Does the Old Testament Condemn Tattoos?

Does the prohibition of the law of Moses, against making “markings” in the flesh condemn modern tatoos?
By Wayne Jackson | Christian Courier

No narration available

“So many young people are getting tattoos these days. In Leviticus 19:28, the Bible says: ‘Ye shall not make any cuttings in your flesh for the dead, nor print any marks upon you; I am the Lord.’ Would not this passage condemn having a tattoo?”

One must be very careful about trying to use Old Testament passages as proof-texts for what one may or may not practice in the Christian age. It is a fundamental aspect of Bible doctrine that the Mosaic system was abrogated by the death of Christ (Eph. 2:14ff; Col. 2:14ff). The law of Moses, therefore, is not the Christian’s standard by which to measure conduct.

The following observations are in order:

(1) This same chapter (Leviticus 19) also provides instruction for appropriate conduct in conjunction with offering animal sacrifices. It requires leaving certain portions of one’s crops unharvested (in the interest of the poor). The sowing of two types of seed in the same field is prohibited. The Hebrews were not to wear a garment with two different fabrics combined (e.g., wool and linen). When new fruit trees were planted, none of the fruit was to be eaten for the first three years. There are restrictions about how the man’s hair was to be cut, and the manner in which his beard might not be trimmed. Keeping the Sabbath is enjoined, etc.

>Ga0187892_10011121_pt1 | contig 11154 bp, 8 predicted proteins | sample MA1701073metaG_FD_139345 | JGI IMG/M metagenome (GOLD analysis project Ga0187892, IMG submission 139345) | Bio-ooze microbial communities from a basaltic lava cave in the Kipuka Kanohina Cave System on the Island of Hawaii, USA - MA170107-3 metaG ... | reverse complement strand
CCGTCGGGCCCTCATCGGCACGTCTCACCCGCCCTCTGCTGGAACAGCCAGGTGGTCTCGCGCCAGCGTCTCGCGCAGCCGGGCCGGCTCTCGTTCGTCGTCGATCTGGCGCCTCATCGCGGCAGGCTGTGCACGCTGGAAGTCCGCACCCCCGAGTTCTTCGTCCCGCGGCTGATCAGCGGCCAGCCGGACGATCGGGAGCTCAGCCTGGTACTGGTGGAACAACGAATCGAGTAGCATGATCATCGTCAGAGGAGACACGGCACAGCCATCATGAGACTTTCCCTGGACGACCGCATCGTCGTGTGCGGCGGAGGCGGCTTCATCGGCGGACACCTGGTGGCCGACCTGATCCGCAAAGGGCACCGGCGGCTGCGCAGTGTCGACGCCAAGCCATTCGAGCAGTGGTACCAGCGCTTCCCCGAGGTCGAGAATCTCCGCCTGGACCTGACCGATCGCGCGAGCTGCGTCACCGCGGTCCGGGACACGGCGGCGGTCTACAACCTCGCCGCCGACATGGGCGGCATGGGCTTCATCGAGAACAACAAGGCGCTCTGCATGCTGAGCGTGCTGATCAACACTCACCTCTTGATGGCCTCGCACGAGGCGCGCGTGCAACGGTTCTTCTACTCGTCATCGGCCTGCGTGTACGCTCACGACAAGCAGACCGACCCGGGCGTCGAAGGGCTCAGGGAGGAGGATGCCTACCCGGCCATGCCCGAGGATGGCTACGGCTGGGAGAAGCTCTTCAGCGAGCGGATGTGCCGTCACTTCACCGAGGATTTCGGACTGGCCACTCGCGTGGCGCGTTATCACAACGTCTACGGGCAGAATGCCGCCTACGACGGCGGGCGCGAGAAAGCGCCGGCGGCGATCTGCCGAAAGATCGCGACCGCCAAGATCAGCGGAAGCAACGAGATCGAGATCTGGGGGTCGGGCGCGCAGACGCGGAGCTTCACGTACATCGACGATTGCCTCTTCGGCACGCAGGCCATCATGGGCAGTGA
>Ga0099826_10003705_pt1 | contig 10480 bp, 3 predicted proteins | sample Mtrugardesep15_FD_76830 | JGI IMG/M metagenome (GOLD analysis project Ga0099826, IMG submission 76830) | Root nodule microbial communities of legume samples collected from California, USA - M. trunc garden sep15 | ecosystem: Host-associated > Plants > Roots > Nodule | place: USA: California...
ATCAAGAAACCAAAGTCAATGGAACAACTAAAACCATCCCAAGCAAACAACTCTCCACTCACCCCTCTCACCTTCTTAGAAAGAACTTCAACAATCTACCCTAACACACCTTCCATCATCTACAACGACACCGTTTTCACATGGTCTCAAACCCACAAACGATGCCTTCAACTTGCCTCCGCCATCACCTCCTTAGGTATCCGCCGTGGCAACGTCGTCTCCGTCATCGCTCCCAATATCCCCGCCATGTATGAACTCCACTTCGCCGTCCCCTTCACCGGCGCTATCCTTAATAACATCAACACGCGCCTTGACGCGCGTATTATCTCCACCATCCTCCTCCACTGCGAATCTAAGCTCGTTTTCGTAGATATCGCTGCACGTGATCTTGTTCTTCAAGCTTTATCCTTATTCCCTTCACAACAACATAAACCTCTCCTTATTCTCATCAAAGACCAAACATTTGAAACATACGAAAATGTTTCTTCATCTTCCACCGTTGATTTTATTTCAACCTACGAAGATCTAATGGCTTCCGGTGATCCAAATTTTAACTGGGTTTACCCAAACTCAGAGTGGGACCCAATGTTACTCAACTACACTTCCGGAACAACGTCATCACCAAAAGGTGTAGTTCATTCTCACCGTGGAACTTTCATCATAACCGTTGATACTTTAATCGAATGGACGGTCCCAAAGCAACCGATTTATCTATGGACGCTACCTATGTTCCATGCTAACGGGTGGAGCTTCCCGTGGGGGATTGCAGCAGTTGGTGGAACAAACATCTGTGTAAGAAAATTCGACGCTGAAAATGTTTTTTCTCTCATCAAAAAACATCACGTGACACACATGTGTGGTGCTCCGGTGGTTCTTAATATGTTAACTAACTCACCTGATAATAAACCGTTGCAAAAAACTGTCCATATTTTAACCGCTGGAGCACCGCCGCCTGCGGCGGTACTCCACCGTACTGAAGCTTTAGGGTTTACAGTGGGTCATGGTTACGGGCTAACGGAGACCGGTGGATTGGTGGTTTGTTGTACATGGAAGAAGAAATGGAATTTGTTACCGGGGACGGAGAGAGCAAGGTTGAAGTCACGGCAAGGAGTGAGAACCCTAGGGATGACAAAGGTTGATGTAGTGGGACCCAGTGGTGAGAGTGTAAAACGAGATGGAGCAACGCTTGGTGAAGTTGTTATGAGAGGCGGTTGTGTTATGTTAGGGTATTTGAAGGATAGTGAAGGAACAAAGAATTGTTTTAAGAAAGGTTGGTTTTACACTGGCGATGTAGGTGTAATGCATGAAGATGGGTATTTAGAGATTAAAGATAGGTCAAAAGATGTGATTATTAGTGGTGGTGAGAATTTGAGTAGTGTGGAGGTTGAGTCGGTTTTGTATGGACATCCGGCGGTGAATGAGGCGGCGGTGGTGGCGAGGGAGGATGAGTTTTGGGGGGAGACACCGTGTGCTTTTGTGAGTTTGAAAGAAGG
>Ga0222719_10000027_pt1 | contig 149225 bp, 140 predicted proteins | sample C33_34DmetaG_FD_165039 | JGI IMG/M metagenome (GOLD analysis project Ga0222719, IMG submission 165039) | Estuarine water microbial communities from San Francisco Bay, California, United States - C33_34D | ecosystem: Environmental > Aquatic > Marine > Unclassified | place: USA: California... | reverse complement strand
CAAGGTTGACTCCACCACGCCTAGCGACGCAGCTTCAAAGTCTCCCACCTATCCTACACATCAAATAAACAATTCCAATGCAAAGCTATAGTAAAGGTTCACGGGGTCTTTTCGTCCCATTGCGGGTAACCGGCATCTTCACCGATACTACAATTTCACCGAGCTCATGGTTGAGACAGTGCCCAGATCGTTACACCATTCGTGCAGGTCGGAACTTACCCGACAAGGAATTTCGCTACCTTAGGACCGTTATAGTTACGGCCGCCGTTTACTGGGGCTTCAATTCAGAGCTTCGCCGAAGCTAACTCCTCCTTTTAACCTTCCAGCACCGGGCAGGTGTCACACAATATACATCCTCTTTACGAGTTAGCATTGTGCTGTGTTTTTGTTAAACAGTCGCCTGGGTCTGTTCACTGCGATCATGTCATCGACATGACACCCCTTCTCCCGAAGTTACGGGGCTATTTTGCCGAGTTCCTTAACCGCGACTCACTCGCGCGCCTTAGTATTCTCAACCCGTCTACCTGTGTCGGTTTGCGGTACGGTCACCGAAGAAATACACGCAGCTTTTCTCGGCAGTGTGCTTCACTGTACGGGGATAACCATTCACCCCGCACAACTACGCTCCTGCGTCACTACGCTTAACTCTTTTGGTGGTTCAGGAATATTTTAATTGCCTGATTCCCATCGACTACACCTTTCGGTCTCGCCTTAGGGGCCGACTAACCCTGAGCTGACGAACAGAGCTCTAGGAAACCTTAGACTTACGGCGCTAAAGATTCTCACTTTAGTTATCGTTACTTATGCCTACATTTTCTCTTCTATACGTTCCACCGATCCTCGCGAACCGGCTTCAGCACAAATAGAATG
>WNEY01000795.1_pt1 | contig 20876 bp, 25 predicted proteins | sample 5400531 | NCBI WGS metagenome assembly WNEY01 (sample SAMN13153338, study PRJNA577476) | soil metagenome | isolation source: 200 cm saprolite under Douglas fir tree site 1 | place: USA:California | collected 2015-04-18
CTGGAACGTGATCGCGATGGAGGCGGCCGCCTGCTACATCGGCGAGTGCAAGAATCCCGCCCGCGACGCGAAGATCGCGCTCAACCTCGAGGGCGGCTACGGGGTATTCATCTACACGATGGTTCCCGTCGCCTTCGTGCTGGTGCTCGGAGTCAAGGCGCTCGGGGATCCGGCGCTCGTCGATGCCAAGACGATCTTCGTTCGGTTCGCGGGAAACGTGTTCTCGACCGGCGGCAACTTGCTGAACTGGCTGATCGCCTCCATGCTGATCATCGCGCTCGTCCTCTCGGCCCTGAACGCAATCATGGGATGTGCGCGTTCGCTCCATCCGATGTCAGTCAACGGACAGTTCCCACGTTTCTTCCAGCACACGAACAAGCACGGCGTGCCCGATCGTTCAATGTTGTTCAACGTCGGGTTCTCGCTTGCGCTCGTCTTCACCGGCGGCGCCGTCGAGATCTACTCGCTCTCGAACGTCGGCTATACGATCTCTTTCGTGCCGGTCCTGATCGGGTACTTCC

Why should we focus on one of these injunctions to the exclusion of the others?

(2) The immediate context of Leviticus 19:27-28 suggests that Moses was attempting to inoculate Israel against the emulation of certain heathen practices related to idolatry.

For example, the prophet forbids “cutting the flesh” in the passage under consideration; yet no one contends that medical surgery is being condemned. Rather, “cuttings” in the flesh “for the dead” are in view (cf. also 1 Kgs. 18:28). This was an idolatrous practice.

Too, ancient archaeological evidence indicates that some of the Canaanites would tattoo themselves with the names or symbols of their favorite “gods.” This appears to be what the prophet is condemning, not the modern custom of “esthetic” tattooing – regardless of how distasteful such a practice may be to many people.

(3) Since the New Testament does not address the issue of tattooing specifically, one must be guided by principle. Any practice that is vulgar, gaudy, or a distraction to one’s Christian influence should be avoided. But, to some extent, this is a matter of taste and judgment.

No one can presume to prescribe conduct for everyone else in matters of this nature. Is it appropriate for women to wear make-up? How about permanent eye-liner? May men and women adorn themselves with jewelry? May they pierce their ears?

Christians must attempt to employ sound judgment in such matters, and give no occasion to the adversary for reviling (1 Tim. 5:14). Moreover, a Christian’s personal privacy and right of choice must be respected in ambiguous areas of judgment. This is the most a wise Bible instructor can say.